For many of us, oiling the scalp has been an age-old hair care practice passed down from our parents, who learnt from their parents, and their parents before them. We have been taught that oiling our scalps is the remedy (whether in part or full) for almost any and every hair care issue we may face. Does your scalp feel itchy? Oil it. Want to boost the speed at which hair grows from your scalp? Oil it. Have you got flakes on your scalp? Easy fix - oil it.
Oiling our scalps has become synonymous with proper hair and scalp care. So much so that even if there is no particular issue, not including it in our weekly (or sometimes even daily) hair care routines would be a trigger for raised eyebrows. But what if this beloved practice of ours is not doing us as much good as we thought, or hoped? What if, in some ways, it was actually the cause and/or catalyst of our scalp issues - rather than the cure? In this blog post, we will walk through why many hair and scalp specialists and medical professionals are quick to discourage people from oiling their scalps.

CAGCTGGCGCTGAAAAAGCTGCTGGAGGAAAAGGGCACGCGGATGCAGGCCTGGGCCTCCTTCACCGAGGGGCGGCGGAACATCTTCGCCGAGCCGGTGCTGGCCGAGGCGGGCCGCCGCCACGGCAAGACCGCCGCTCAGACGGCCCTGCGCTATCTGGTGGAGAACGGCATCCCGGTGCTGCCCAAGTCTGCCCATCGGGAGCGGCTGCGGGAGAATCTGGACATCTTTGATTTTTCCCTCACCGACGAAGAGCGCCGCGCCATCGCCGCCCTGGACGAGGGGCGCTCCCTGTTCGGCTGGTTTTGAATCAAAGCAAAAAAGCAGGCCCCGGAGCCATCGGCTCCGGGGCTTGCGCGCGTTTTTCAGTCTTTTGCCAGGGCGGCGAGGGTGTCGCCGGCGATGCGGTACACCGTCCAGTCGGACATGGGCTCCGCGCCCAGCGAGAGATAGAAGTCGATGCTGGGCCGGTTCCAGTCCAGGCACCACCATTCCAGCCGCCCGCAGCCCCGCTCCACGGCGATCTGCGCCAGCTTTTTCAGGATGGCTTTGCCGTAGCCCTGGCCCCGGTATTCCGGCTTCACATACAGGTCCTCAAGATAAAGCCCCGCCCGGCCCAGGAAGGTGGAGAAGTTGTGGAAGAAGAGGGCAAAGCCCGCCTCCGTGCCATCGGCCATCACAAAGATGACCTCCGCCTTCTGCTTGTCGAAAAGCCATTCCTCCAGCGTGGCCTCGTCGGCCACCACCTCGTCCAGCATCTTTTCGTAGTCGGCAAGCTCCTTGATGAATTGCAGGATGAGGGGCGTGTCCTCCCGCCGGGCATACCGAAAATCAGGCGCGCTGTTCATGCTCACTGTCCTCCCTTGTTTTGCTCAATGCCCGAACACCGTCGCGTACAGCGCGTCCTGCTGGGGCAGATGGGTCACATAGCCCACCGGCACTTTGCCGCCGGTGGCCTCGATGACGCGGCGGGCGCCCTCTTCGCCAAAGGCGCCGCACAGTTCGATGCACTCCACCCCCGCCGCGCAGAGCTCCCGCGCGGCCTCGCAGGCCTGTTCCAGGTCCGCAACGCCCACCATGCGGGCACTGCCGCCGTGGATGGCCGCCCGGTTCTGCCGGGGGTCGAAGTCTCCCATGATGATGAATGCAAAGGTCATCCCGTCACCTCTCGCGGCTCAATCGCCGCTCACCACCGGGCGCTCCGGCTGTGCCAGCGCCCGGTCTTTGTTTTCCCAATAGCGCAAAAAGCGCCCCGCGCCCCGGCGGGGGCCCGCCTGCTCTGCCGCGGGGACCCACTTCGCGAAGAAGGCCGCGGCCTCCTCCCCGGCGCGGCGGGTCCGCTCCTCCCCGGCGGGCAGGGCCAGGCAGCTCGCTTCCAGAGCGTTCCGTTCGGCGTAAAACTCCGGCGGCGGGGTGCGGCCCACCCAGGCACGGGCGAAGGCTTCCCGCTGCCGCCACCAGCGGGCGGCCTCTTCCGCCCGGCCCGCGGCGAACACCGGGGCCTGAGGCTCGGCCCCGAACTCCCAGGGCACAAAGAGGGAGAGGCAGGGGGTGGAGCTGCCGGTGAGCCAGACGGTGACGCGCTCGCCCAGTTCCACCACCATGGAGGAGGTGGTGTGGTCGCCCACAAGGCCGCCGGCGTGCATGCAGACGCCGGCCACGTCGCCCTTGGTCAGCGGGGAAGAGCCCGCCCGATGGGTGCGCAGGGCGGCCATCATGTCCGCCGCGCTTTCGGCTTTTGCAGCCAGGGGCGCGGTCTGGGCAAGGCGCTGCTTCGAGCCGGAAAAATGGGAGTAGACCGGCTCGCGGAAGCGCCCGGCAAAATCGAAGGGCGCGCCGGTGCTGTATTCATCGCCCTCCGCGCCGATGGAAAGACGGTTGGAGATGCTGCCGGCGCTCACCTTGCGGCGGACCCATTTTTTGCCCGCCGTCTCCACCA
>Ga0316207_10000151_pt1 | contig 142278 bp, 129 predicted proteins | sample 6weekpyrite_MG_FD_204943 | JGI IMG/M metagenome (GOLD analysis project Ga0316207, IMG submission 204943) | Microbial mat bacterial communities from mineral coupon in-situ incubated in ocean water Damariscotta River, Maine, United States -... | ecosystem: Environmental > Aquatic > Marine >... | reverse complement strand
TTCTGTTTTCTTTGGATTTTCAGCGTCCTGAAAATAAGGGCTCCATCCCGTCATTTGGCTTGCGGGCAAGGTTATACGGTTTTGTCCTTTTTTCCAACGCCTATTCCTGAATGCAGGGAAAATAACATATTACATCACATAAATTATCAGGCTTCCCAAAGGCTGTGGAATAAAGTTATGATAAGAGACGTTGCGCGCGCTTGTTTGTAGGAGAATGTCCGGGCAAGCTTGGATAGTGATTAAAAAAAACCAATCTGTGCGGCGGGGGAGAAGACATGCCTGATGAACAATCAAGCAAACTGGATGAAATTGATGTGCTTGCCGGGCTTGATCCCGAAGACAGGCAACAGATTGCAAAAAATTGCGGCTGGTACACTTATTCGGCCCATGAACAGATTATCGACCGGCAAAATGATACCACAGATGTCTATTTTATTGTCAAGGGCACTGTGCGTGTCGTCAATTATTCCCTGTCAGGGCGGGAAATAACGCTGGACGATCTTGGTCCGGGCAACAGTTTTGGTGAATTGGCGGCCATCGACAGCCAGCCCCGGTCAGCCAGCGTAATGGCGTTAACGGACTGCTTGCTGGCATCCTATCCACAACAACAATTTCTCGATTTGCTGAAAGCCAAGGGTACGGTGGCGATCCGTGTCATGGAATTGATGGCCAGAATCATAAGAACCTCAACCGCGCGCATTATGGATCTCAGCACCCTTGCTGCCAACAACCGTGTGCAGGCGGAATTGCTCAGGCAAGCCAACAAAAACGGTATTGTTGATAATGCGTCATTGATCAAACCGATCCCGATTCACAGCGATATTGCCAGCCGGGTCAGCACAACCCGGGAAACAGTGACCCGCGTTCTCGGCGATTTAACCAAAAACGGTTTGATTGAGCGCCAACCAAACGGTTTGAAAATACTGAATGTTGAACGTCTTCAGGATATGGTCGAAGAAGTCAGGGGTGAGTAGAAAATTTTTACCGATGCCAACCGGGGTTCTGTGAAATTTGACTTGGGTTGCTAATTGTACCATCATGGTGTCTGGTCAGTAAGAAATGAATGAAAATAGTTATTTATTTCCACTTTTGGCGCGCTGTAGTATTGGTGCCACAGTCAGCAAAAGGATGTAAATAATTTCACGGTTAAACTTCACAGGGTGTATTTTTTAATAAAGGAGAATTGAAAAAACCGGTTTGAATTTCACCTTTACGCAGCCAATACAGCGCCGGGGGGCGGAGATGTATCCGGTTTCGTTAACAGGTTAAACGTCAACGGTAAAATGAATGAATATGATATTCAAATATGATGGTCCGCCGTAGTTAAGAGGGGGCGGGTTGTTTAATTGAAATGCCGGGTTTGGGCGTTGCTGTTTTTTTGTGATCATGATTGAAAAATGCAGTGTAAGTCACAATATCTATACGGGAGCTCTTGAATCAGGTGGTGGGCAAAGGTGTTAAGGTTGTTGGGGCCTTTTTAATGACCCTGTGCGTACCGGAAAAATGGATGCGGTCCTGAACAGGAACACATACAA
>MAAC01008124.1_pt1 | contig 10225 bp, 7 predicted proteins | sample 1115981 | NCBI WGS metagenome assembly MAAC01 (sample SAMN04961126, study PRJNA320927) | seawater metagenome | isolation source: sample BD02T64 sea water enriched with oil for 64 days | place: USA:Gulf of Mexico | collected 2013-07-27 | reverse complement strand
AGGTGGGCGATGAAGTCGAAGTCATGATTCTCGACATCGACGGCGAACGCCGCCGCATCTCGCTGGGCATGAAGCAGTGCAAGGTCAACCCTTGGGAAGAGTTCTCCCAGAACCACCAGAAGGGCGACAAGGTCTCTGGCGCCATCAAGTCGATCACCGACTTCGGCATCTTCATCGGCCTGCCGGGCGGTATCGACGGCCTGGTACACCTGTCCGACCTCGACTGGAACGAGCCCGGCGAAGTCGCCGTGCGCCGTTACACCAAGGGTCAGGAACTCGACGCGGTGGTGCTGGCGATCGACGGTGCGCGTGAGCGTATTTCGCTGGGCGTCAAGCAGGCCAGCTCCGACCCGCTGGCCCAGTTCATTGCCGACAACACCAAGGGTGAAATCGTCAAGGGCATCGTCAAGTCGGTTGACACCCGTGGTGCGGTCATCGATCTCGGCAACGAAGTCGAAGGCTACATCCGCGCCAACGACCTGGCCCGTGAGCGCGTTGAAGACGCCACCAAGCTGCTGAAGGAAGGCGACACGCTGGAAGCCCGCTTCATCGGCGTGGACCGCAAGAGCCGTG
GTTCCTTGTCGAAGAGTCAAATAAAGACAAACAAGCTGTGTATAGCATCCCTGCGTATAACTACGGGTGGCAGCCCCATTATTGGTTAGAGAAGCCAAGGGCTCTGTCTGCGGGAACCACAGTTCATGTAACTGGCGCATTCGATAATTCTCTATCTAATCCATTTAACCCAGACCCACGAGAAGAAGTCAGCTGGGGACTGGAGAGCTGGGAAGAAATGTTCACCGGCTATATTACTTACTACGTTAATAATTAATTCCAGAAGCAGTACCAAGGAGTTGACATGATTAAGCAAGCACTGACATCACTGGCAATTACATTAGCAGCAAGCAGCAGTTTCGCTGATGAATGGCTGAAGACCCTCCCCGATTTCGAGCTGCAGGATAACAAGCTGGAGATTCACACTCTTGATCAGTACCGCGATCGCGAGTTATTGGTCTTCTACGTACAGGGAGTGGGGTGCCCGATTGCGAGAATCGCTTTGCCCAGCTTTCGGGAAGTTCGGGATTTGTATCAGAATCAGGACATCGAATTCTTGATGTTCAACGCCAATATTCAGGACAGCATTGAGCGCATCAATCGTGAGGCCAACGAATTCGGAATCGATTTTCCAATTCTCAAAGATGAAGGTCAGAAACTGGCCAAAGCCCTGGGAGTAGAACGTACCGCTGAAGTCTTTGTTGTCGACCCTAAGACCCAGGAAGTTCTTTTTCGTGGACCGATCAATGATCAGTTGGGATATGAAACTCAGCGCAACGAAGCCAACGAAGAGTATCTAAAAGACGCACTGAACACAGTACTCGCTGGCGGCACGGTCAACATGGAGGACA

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A Healthy Scalp Naturally Produces Oil
The scalp naturally produces a type of oil called sebum. This is the most densely packed area of skin on the body with terminal hairs. Given that the sebaceous glands are usually attached to the hair follicles, it makes sense that the scalp typically produces more sebum than most other parts of the skin. To be precise, a normal healthy scalp in adults will produce about 1.2-1.5g of sebum every single day. For context, that’s about the same ‘pea-sized’ amount of toothpaste you would use to brush your teeth.
Now besides its obvious lubricating and waterproofing properties, the sebum your scalp produces plays a number of very important roles. These include, but are not limited to; regulating the pH of your scalp, providing protection from UV light, and aiding in the barrier formation of your skin. The production of such comparatively high amounts of sebum, however, makes the scalp an ideal breeding ground for lipid-loving yeast and bacteria. This is the basis on which the presence of excess oil on the scalp, whether produced naturally or applied supplementarily, can quickly become problematic.